Today they work together in the company, which is headquartered in Moorestown. It is no longer small: it currently employs nearly 3,000 in offices in 22 states and in India, and has 19,475 employees who care for clients. So it’s easy to say that Mark and Ann could use some downtime.

Inside the Baiada seashore home, you’re immediately stopped in your tracks by the foyer fireplace. It’s impossible to ignore this work of art transformed by a local artist from a typical dark brick to a sprightly treasure. Lined with tiles that have been hand-painted with delightful scenes, the fireplace captures objects throughout the house as themes. It’s finished in Ann’s absolutely favorite blue and white palette.


“Nannie’s Nest” is a bright nook for Ann and her grandchildren

“Those colors run throughout the house,” she explains. Nearly every room has walls or window treatments, furnishings or accessories that carry out the blue and white theme.

On the first floor, there are bends and turns and special areas like “Nannie’s Nest,” a hideaway off the foyer lined with bookshelves that Ann initially thought might be her own special, private nook. “But the kids discovered it soon enough, and now it’s everybody’s nest,” she says. So this is a room where the younger grandchildren – there are nine in all – may cuddle with Nannie, hear a story or just hang out.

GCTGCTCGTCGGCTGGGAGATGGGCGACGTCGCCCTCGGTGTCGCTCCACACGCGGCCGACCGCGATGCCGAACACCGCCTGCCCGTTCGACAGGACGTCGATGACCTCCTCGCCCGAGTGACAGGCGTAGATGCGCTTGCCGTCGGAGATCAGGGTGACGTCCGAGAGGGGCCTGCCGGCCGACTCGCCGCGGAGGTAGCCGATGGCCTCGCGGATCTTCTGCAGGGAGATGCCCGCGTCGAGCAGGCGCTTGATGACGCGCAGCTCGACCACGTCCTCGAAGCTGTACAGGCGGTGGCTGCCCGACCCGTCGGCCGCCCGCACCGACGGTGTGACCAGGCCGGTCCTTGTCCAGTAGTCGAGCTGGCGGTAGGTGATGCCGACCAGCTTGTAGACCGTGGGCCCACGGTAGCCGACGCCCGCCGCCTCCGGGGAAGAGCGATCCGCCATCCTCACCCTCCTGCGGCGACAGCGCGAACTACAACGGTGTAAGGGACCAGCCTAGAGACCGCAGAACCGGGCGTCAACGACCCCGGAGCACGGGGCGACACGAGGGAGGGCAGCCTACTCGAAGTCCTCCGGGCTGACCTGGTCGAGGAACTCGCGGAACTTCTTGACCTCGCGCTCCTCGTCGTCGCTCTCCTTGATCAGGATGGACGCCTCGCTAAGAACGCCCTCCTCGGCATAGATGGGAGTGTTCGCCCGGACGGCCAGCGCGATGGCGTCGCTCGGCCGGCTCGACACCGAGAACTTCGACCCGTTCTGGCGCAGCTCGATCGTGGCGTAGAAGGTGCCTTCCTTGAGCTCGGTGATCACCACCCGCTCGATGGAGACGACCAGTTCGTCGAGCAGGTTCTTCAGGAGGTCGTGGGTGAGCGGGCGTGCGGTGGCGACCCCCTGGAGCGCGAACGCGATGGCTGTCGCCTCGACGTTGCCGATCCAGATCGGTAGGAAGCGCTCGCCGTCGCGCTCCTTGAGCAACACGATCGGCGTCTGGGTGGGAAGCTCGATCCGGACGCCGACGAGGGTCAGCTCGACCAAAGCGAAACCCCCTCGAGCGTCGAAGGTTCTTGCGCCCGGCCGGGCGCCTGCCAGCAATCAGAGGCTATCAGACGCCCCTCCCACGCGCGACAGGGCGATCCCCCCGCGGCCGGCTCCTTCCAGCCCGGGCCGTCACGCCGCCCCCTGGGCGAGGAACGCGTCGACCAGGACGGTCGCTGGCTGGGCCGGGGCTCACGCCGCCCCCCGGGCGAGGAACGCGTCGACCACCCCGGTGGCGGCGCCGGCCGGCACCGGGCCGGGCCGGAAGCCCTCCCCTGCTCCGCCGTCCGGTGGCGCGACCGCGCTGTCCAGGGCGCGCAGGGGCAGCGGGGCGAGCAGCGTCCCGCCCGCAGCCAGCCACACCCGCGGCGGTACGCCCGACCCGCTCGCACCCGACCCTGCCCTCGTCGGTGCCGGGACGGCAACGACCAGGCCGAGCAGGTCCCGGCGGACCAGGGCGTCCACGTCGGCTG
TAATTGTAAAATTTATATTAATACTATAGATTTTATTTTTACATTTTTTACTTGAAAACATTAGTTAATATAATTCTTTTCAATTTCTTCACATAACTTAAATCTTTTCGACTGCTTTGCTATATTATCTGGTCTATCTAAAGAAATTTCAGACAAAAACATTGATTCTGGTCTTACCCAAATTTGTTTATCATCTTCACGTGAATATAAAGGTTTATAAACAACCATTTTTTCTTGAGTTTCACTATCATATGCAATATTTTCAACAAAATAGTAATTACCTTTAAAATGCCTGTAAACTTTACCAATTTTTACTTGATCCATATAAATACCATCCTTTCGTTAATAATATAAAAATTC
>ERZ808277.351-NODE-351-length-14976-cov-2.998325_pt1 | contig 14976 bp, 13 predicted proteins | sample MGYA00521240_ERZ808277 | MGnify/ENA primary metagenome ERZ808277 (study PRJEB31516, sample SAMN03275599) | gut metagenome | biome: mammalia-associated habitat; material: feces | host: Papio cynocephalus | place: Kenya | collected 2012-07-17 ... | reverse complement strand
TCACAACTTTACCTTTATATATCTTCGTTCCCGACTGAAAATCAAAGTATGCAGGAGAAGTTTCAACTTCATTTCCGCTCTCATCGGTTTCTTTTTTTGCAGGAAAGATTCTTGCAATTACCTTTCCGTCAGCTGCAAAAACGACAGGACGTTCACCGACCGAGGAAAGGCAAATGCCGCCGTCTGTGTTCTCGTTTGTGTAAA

The home’s dining room can easily fit most of the family, with overflow handily seated nearby at a table in the large foyer. On one wall hangs a special treasure: a framed photograph of the Miss America Pageant contestants from a bygone era. Other walls carry wonderful witticisms by Oscar Wilde that line the perimeter.

The signature blue-and- white theme runs throughout the kitchen

The signature blue-and- white theme runs throughout the kitchen

“But the kitchen was definitely a problem – we’re a crowd, and it really didn’t accommodate us,” Ann says of the area that was artfully expanded into a combination kitchen/family room as part of a reconfiguration done in two stages.

Today, that kitchen area is the family’s indoor gathering spot, and the living area is occupied by the Baiada clan on almost every summer weekend and on occasional off-season ones.

“I love visualizing spaces,” says Mark, who did just that as renovations updated the home over the years. According to Ann, Mark could have been an architect. “He’s a marvelous planner, and he’s very careful and cautious, and he really understands space and blueprints.”

Ann’s spontaneity and innate sense of home decor combined with Mark’s diligence and care have yielded improvements in the circa-1910 home that yoke past and future so there’s no feeling of “what is this and why is it here?” The older and newer parts of the home are seamlessly merged, just as the Baiada family is.